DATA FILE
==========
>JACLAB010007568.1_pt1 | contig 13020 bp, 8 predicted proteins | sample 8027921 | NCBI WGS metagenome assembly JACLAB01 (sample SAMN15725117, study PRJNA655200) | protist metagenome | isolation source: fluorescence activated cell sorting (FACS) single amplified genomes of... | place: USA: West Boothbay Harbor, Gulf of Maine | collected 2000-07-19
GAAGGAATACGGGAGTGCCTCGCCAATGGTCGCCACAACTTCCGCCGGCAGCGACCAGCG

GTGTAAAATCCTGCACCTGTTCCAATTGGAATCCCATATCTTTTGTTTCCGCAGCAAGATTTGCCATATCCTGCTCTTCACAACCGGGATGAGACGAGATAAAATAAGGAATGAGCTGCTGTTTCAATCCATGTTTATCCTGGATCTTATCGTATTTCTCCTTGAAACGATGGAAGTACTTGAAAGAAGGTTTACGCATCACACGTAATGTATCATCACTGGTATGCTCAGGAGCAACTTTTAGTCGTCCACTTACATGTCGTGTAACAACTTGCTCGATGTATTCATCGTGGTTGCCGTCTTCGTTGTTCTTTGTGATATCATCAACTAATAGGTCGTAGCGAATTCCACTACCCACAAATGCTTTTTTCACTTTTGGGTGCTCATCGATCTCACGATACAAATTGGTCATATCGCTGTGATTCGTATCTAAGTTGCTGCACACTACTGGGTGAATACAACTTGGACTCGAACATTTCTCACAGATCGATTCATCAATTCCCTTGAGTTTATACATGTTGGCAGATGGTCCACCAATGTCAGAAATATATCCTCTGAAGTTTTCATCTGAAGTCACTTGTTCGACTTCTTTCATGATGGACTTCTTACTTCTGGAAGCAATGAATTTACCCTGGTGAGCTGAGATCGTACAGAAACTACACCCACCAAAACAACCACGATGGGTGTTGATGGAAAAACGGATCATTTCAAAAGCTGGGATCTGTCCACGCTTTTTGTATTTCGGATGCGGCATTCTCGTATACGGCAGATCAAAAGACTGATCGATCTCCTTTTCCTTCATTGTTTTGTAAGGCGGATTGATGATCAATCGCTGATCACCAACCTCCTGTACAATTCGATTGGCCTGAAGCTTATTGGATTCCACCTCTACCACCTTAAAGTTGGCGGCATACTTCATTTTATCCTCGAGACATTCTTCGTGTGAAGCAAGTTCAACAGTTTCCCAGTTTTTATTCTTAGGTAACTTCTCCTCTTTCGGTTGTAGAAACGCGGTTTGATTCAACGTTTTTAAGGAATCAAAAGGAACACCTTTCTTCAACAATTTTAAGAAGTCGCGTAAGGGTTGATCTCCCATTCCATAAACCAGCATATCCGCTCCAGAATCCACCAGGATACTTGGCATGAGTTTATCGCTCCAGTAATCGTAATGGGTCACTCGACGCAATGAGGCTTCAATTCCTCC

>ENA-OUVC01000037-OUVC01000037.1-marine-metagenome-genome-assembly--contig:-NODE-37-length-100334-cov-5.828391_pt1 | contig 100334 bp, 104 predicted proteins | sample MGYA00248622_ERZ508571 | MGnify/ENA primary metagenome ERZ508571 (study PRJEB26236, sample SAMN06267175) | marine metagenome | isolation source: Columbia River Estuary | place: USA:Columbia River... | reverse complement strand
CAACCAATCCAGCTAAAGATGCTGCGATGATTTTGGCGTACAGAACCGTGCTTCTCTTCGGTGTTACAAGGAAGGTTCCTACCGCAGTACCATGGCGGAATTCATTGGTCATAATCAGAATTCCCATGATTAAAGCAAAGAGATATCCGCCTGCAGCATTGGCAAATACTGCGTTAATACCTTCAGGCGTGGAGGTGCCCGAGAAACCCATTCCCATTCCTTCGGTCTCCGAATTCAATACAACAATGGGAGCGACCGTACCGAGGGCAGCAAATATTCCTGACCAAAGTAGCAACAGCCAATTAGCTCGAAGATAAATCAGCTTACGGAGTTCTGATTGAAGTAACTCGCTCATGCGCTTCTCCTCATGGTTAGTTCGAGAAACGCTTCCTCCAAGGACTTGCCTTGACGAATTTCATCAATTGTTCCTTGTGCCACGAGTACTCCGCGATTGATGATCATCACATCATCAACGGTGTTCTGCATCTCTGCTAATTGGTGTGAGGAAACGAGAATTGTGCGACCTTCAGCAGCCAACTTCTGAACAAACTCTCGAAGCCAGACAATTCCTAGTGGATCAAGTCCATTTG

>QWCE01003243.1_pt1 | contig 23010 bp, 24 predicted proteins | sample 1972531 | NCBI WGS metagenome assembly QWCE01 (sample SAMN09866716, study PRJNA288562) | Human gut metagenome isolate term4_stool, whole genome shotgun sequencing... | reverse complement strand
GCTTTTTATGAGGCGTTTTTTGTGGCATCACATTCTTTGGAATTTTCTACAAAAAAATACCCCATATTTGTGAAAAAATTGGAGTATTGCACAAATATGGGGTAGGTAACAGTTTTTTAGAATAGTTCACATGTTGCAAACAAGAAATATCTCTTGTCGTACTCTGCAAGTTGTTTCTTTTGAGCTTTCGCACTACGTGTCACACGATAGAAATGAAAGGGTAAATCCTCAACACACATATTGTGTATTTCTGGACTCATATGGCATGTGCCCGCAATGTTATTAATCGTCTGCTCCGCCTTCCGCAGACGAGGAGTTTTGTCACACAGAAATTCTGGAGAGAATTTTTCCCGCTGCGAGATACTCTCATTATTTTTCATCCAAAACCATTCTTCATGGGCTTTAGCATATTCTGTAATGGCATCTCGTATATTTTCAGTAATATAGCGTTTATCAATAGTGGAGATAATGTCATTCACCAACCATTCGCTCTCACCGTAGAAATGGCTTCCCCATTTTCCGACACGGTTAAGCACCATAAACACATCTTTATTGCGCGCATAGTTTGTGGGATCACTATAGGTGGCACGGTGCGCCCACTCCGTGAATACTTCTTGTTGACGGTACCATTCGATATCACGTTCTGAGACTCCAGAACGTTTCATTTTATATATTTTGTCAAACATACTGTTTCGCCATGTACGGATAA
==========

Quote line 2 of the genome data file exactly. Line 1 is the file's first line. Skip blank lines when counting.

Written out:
GAAGGAATACGGGAGTGCCTCGCCAATGGTCGCCACAACTTCCGCCGGCAGCGACCAGCG